Toyota launches intellectual property licensing program

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Toyota has introduced a program to license its intellectual property to interested parties. The program badged Toyota IP Solutions is intended to help promote and serve as an access point for the licensing of patents to US and global companies.

“As one of the world’s leading patent providers, our intellectual property spans a wide range of technologies. We’re excited that the various technologies now being offered via the Toyota IP Solutions program are not limited to the automotive industry and many can be applied to other products,” said Chris Reynolds, chief administration officer, manufacturing and corporate resources for Toyota Motor North America (TMNA).

Initially the patent portfolios available for licensing will be in four areas: omnidirectional structural color, bio-active material, nano-material synthesis, and electronics thermal management. Additional portfolios are being assessed and will be offered in the future on a continuing basis.

The omnidirectional structural color portfolio showcases pigment compounds capable of reflecting specific wavelengths of light.

The bio-active cleaning materials portfolio showcases compositions of enzymes capable of breaking down organic materials, making stains and spills much easier to clean. These effective yet gentle enzymes can even remove insect bodies, fingerprints and other debris from the surfaces of automobiles. The patented bioactive enzymes can be incorporated into various substances, including paint coatings, cleaning fluids and furniture waxes.

The nano-material synthesis portfolio showcases novel compositions and methods which provide for quick and cost-effective production of high purity nanomaterials of virtually any chemical element or alloy. The technology will even allow for the synthesis of extremely high-quality electrodes and rare-earth-free strong magnets.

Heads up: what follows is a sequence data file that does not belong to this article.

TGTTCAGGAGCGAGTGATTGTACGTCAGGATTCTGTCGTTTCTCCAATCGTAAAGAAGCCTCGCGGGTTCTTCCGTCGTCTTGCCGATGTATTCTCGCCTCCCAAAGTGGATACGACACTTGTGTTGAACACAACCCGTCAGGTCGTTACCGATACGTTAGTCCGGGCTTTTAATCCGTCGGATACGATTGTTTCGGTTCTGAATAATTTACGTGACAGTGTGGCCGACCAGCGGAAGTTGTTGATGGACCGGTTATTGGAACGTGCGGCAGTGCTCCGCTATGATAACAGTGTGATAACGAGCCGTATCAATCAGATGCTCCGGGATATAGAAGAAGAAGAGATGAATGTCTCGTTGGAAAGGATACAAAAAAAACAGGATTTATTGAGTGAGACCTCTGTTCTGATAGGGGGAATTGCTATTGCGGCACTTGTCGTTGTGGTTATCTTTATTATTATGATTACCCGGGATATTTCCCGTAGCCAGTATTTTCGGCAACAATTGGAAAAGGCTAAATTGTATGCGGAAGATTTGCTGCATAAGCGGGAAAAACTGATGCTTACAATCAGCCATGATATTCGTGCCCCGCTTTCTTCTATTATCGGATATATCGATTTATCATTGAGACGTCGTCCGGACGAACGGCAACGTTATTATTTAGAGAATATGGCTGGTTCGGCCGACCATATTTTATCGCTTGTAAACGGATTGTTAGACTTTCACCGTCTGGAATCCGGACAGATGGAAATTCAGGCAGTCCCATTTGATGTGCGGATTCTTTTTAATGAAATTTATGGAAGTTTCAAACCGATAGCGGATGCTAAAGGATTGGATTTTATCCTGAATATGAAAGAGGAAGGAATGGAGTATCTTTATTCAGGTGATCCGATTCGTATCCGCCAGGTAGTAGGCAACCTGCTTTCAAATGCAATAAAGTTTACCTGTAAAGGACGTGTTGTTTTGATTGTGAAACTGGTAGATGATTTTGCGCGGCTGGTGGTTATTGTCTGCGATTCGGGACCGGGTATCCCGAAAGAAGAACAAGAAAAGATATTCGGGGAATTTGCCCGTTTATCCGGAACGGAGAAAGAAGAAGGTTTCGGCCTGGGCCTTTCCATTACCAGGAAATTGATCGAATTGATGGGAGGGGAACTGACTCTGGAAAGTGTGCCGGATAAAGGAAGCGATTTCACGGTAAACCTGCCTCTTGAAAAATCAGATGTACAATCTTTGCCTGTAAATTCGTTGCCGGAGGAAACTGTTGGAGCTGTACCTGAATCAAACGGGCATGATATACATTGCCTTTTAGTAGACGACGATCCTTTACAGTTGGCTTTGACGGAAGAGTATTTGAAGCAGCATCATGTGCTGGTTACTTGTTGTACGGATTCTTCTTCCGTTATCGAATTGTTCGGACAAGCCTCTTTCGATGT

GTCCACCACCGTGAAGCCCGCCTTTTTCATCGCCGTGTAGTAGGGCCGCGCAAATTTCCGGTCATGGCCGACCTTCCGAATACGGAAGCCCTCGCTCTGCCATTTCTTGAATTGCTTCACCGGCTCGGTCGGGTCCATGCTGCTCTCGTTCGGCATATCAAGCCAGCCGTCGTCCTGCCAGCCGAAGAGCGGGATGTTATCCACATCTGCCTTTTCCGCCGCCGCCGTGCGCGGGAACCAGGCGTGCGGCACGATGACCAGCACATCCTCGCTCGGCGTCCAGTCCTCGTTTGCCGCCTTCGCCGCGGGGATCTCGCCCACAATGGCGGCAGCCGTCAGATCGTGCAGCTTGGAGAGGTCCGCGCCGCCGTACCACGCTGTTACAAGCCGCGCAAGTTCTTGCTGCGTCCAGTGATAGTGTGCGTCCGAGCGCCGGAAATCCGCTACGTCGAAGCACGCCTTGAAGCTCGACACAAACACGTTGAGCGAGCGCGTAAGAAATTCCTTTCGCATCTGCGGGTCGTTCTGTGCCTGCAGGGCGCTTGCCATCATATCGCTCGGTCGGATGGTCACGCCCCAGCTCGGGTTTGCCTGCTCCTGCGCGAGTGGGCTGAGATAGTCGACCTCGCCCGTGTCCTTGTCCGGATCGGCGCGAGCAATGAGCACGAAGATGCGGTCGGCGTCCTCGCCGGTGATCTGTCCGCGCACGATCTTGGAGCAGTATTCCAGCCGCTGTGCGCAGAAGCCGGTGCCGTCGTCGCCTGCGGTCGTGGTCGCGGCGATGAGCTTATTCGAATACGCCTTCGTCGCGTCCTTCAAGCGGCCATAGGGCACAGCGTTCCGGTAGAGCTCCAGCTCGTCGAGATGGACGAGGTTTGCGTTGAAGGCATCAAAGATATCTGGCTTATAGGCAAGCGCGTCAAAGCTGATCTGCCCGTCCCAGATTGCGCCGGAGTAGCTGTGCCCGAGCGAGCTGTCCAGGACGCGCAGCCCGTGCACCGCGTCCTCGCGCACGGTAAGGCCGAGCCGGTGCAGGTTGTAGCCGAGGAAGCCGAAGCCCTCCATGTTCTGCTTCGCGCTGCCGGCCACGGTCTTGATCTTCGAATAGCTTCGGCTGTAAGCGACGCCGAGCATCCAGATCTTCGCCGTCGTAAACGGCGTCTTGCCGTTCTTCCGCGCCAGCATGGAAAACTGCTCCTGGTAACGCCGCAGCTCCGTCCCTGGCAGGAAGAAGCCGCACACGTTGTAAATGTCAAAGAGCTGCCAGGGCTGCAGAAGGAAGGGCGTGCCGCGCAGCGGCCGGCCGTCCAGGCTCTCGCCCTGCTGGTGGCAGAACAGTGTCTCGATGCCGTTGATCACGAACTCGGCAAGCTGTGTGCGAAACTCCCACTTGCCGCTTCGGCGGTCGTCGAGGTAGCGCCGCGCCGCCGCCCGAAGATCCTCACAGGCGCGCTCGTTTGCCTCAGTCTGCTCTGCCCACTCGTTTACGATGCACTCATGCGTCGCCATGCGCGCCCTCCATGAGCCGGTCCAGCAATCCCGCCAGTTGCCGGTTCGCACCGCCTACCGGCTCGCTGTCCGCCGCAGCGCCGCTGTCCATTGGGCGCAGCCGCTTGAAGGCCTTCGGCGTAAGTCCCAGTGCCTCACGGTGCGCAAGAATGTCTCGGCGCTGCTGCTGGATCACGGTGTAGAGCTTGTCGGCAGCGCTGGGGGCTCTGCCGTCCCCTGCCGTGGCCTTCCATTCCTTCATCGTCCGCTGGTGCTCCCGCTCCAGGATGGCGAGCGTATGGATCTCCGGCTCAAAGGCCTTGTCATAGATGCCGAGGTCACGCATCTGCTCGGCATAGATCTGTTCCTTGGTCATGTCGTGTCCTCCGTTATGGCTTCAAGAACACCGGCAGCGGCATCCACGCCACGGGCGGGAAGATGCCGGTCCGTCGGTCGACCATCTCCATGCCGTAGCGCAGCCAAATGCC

The electronics thermal management portfolio showcases cooling strategies that can be integrated into a power-dense electronics system to quickly control and dissipate the heat generated by the system. These patented materials, designs and methods can be incorporated into many types of systems, particularly small form factor systems, to decrease the overall heat load. As a result, more power-dense and efficient systems can be created.

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Rachel's career in journalism began around five years ago when she started working for UKi Media & Events, having recently graduated from Coventry University where she studied the subject. Her favourite aspect of the job is interviewing industry experts, including researchers, scientists, engineers and technicians, and learning more about the groundbreaking technologies and innovations that are shaping the future of the automotive and tire industries.

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